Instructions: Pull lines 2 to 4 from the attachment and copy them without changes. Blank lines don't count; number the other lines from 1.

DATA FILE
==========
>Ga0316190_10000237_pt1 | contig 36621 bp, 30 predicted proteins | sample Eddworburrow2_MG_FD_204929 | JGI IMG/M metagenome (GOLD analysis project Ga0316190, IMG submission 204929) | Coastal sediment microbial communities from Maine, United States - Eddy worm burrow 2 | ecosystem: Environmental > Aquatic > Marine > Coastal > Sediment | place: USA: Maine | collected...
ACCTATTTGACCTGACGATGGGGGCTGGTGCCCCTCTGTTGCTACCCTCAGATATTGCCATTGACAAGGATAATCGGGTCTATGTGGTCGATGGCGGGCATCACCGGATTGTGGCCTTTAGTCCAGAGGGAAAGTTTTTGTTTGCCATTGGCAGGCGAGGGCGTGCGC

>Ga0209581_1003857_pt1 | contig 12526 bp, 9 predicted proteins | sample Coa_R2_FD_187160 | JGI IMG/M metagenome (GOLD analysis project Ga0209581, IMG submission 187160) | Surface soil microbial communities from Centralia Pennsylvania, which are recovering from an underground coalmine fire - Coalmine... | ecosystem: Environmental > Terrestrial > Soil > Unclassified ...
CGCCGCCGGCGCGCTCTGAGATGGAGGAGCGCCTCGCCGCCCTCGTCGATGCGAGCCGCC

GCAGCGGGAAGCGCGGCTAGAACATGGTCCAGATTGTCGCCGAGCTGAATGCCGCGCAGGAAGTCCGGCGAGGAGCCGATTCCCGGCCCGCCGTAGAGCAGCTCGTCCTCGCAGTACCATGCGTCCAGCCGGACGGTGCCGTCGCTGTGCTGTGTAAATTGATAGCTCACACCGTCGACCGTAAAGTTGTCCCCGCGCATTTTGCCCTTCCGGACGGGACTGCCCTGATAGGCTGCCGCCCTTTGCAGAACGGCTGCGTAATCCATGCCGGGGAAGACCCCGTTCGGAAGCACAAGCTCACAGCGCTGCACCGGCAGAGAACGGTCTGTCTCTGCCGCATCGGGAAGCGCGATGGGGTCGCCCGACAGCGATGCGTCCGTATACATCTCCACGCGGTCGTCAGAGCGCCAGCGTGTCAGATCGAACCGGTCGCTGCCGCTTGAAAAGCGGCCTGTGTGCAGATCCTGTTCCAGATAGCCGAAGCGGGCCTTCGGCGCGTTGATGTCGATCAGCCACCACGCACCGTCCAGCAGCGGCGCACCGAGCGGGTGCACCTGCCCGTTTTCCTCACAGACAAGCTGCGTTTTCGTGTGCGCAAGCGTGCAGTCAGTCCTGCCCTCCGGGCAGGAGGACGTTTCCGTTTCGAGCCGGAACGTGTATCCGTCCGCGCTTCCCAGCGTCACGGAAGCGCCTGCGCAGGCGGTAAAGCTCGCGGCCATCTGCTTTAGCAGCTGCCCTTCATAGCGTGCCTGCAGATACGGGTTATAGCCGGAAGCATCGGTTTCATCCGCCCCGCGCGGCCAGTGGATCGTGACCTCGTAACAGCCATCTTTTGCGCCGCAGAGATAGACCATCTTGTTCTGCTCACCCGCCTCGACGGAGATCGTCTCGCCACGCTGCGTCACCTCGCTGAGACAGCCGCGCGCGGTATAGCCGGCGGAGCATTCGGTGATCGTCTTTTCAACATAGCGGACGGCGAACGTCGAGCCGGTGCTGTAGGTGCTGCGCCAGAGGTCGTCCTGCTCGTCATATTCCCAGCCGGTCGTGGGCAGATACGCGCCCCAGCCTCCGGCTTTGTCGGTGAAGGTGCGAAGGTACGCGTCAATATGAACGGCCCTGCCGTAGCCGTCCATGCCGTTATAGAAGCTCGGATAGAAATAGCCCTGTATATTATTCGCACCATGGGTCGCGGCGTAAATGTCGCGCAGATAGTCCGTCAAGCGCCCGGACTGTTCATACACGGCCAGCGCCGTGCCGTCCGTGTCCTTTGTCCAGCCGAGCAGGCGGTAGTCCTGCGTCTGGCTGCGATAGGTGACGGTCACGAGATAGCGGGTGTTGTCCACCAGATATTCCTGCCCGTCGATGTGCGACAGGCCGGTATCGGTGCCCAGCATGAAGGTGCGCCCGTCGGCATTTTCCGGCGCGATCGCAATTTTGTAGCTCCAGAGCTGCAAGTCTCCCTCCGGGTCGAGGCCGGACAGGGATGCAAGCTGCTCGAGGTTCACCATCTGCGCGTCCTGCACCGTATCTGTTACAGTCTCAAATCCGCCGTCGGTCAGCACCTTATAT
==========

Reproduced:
ACCTATTTGACCTGACGATGGGGGCTGGTGCCCCTCTGTTGCTACCCTCAGATATTGCCATTGACAAGGATAATCGGGTCTATGTGGTCGATGGCGGGCATCACCGGATTGTGGCCTTTAGTCCAGAGGGAAAGTTTTTGTTTGCCATTGGCAGGCGAGGGCGTGCGC

>Ga0209581_1003857_pt1 | contig 12526 bp, 9 predicted proteins | sample Coa_R2_FD_187160 | JGI IMG/M metagenome (GOLD analysis project Ga0209581, IMG submission 187160) | Surface soil microbial communities from Centralia Pennsylvania, which are recovering from an underground coalmine fire - Coalmine... | ecosystem: Environmental > Terrestrial > Soil > Unclassified ...
CGCCGCCGGCGCGCTCTGAGATGGAGGAGCGCCTCGCCGCCCTCGTCGATGCGAGCCGCC